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Author Topic: Why I don't want to write a novel...
skadder
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The title of this post is a little misleading. I plan to write a novel soon and am in the planning stage, yet I seem to keep delaying starting just in case I come up with an idea that improves it.

It seems when I look at my idea it all seems rather dull and lifeless. It's a good idea, it's just I have known the idea for over a year! I keep adding threads and complications but its like I am waiting for something to make me go 'wow'. It seems to easy to criticize the idea when it is only an idea--I sometimes think I ought to start and then it will have more substance...

Anyone else get this '...wait you might come up with something that will improve it further...' malaise?


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Robert Nowall
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Well, generally, I think of little things as I go along---the major things usually being beyond my power to change. Just this morning, I decided the planet my story is on has a nine-day week and a three-day weekend. I stuck it in this morning. (Wishful thinking, I suppose.)

If you've had the big idea for over a year, without doing substantial writing on it, maybe you've just gotten sick of it. I've certainly had that happen with unfinished ideas.

Of course, some stories I've finished have had gestation periods of five to ten years before I've written anything down. Personally I prefer the ideas that come more quickly, they seem more fun to write...


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rickfisher
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The thing is, a novel doesn't depend on an idea.

A good idea can help with sales, it's true. You hear of a book about an artificial planet built like a ring that completely encircles its sun, and (if that's the kind of idea that appeals to you) you think, "Cool! I want to read that one." But that doesn't mean that the book itself is any better, or even nearly as good, as one about a white trash boy and his black companion floating down the Mississippi, which sounds about as dull as you can get.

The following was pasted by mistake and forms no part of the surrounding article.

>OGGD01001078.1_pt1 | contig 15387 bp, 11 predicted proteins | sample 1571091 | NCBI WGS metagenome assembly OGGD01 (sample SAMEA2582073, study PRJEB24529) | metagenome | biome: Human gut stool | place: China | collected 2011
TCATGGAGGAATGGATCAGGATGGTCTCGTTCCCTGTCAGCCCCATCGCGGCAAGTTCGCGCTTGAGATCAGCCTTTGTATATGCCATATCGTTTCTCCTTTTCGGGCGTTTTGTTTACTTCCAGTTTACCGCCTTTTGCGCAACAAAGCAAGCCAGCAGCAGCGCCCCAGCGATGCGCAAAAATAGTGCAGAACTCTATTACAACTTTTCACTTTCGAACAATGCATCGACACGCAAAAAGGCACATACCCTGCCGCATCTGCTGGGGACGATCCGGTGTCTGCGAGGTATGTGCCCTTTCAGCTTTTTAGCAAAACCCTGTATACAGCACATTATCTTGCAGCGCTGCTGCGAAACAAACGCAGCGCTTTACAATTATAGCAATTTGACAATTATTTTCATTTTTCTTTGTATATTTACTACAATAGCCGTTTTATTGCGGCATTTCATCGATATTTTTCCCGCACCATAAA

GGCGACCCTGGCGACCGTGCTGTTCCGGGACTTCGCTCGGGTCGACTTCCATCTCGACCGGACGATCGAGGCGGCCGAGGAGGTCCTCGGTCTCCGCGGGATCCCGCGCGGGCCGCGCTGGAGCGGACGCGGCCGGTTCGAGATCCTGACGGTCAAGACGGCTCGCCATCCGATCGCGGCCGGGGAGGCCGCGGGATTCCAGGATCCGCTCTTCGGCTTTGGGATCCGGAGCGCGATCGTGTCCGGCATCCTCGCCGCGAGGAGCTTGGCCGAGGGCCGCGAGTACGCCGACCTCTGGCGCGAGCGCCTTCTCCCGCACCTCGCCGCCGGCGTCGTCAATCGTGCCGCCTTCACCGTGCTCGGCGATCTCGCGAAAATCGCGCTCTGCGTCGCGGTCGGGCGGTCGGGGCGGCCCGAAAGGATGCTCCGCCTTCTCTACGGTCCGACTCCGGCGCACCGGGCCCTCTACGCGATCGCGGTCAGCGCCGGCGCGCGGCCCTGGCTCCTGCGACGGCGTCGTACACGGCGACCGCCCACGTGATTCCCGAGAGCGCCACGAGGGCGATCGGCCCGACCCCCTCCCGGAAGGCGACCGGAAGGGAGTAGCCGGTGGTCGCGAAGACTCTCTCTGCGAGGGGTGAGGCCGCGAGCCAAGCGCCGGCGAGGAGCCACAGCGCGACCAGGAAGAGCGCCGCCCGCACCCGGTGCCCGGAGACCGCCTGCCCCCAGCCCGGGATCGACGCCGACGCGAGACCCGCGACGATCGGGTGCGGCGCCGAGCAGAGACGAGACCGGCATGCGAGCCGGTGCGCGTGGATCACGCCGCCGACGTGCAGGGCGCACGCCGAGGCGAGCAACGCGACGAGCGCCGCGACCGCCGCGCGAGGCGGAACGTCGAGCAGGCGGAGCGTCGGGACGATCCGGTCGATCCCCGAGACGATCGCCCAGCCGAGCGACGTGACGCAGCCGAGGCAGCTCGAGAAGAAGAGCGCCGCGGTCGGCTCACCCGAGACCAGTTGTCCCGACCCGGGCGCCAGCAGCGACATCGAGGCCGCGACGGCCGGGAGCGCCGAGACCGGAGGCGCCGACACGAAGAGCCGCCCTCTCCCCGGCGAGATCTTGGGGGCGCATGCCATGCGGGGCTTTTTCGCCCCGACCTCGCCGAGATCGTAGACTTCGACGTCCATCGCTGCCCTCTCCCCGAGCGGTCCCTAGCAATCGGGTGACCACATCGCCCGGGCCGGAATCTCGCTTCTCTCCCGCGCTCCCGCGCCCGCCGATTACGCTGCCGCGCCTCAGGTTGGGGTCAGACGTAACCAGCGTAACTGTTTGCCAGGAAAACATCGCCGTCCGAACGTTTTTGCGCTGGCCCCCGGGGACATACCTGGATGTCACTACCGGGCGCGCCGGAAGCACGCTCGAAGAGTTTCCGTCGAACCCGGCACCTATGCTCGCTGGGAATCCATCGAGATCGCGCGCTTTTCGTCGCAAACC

It's not the idea that makes it good. It's the characters and the storytelling.


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JeanneT
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Funny, Skadder, I'm the opposite. Maybe it's because I generally start with the characters rather than an world building or plot idea, I always start righting before I have any clue what an idea is or even generally what it's about. Maybe that's why I don't much like worldbuilding--I have to stop writing the novel itself to do it since I get my original scene/character idea written then have to figure all the other stuff out. LOL
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tnwilz
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Iíll get a decent idea and toss it around for a while (in mental development). But I have to start writing for the idea to fully develop. Once you begin to make your character live you see more clearly how they would react and then you begin to have more passion for said character. Once youíre really into the characters the story can start telling itself.